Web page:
What habits could you give up if it meant getting to live your travel dreams?  

5. You drive everywhere.

Depending on where you live, owning a car can be a major expense. In Southern California (where gas tops $4 a gallon on a regular basis) a driver who covers 15,000/yr. and gets 30 mi/gal. will spend roughly $1333 on gas alone. Add in maintenance, registration and insurance and that number can double. That city bus is looking better already isn’t it?

Public City Bus on Freeway

Even if you can’t eliminate car usage, consider ways you can limit negative impact of the expense, either by trading in your current vehicle for a cheaper used car, or by making your car a part of your travel dreams: Justin and I are huge fans of road trips!

6. You struggle with “remembering” to save.

Let’s be real: many of us “forget” (read: lack the will) to set aside a portion of our paycheck each month. Instead, set up an automatic savings account. These types of accounts let you set up automatic withdrawals on a chosen schedule (ex: weekly, monthly) from your main checking account to a designated savings account. You can watch your savings add up without having to remember to reserve or transfer funds.  

If your current bank doesn’t offer an automatic savings service, consider opening a secondary account with an online bank like Capitol One 360. You can link your “home” and online accounts so a deposit made to your “home” bank checking account will transfer easily and automatically to your online savings account.

Credit Cards Travel

7. You use just any credit card.

Even with all these money-saving tips, you know you’re going to have to keep spending some things. Why not get rewarded for doing so? Picking a credit card with a great opening bonus, strong ongoing rewards options and, ideally, no foreign transaction fees means you’ll not only save before you leave, but keep saving once you’re on the road. Our favorite cards at the moment include the Barclaycard Arrival Plus card, the Chase Blue Sapphire card, and the Bank of America Travel Rewards card.

8. You pay full price.

Taking a few minutes each week to read your local grocery store flyers for specials can save you big at the grocery store. You can cut costs even further by checking couponing sites like  Store loyalty cards are also a must.  Sign up on your store’s website or ask for an application at the service desk.

Sites like Groupon* and can also help you to get goods at lower prices. Personally, I never shop at Target, go to a movie, or visit a drugstore without having first purchased a discounted gift card (sometimes the cards will come to you in the mail–which requires advanced planning–but other times they are e-cards meaning you’ll have the necessary code within 24 hours).  Even if the gift card or Groupon is being sold for only 5% off its face value, the overall savings add up quickly.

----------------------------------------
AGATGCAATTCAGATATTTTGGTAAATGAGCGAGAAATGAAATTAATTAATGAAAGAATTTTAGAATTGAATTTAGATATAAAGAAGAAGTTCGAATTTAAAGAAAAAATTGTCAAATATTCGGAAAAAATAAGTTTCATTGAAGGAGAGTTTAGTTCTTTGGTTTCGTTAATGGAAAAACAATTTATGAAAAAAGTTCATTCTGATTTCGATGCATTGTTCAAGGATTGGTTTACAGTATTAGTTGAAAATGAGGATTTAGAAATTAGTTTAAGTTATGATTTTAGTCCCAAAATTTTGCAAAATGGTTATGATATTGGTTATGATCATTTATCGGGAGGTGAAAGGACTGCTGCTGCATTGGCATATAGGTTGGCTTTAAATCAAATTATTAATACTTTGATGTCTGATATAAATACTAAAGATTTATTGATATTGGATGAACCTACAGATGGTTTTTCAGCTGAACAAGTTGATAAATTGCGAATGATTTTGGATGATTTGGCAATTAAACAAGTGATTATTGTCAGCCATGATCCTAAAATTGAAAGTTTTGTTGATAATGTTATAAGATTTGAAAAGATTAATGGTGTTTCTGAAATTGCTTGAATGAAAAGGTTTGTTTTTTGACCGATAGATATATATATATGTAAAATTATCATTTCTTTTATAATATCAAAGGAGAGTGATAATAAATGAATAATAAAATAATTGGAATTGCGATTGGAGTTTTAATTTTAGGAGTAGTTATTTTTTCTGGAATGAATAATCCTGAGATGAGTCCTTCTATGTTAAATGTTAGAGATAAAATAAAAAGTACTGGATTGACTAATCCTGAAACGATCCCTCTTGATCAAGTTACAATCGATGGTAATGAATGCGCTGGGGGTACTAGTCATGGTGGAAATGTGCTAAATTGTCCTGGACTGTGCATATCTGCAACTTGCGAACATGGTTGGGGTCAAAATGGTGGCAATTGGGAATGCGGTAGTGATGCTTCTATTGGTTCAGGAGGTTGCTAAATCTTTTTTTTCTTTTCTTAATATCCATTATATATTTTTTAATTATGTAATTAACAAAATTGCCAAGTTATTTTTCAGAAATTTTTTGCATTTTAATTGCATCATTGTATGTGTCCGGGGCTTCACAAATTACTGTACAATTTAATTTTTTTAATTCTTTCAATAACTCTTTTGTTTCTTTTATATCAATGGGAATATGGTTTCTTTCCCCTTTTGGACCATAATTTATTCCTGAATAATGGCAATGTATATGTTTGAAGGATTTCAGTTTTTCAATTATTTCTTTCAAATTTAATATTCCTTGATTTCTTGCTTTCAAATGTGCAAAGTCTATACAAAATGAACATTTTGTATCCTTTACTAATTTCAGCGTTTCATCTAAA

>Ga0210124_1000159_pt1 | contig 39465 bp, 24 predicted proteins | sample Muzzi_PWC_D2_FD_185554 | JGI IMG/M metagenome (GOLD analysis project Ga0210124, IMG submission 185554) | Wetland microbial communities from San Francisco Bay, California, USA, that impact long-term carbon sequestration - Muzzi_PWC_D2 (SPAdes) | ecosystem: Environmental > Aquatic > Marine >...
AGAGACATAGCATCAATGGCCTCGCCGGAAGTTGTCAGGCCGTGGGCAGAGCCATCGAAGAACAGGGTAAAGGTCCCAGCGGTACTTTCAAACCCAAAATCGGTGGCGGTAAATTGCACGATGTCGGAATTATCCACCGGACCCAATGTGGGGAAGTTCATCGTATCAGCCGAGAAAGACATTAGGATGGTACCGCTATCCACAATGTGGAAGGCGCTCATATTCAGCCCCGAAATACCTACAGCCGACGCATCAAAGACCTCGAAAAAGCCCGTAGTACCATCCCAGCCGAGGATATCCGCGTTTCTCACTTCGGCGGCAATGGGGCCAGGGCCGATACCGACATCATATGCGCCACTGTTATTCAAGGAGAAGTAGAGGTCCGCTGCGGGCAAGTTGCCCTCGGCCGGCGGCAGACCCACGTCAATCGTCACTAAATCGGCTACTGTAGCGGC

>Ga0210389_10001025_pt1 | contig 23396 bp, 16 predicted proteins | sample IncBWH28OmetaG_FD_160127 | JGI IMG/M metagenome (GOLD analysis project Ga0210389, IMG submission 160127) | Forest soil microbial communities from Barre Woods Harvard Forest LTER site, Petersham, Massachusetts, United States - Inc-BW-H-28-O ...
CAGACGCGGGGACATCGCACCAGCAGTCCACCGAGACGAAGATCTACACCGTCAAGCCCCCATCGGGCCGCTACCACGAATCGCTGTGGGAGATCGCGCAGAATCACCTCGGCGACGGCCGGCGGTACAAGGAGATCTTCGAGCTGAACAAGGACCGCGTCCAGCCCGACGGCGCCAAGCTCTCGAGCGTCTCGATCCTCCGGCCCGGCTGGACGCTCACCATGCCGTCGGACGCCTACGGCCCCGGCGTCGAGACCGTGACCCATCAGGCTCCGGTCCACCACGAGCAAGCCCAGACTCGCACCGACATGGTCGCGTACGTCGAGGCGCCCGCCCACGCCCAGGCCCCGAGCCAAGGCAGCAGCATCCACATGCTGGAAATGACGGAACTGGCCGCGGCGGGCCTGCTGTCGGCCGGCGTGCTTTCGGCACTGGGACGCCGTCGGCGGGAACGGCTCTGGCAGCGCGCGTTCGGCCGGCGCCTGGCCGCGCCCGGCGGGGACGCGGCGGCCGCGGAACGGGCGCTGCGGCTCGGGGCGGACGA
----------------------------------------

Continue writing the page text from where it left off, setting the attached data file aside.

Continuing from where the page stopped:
*If you struggle with sale-lust (as discussed in #9 below) signing up for Groupon might not be the best decision.  Yes, you might get a great deal on a local carwash, but if you simultaneously impulse-buy lasik eye surgery and a massage any money-saving benefit will, obviously, evaporate.

Computer Email Sale Shopping

9. You shop the sales.

Sales save you money, right? Well, that depends. Personally, nothing weakens my savings resolve like emails from my favorite stores with the word, SALE, in the subject line. Even if I only mean to take a quick look at the cute shoes, nine times out of ten looking leads to buying (or, if I manage to resist, pouting). Luckily this problem is easily solved with a quick “unsubscribe.” Don’t worry, you’ll find much cooler things to buy during your travels.  

10. You don’t subscribe to money-saving email lists.

On the flip side, there are emails you should actively look for and add to your inbox–namely, newsletters from airlines, accommodation sites like Agoda and Airbnb, and other travel companies that will give you updates on deals that can save you money or earn you travel rewards. JetBlue just emailed me that I can fly to Alaska this week for only $149 (normally $252). That’s a 59% savings! Who wants to go?  

In addition to taking these steps to help you save for your adventures, if you sign up for Uncontained Life’s weekly postcards, you’ll be the first to know when we have new money-saving travel tips to share!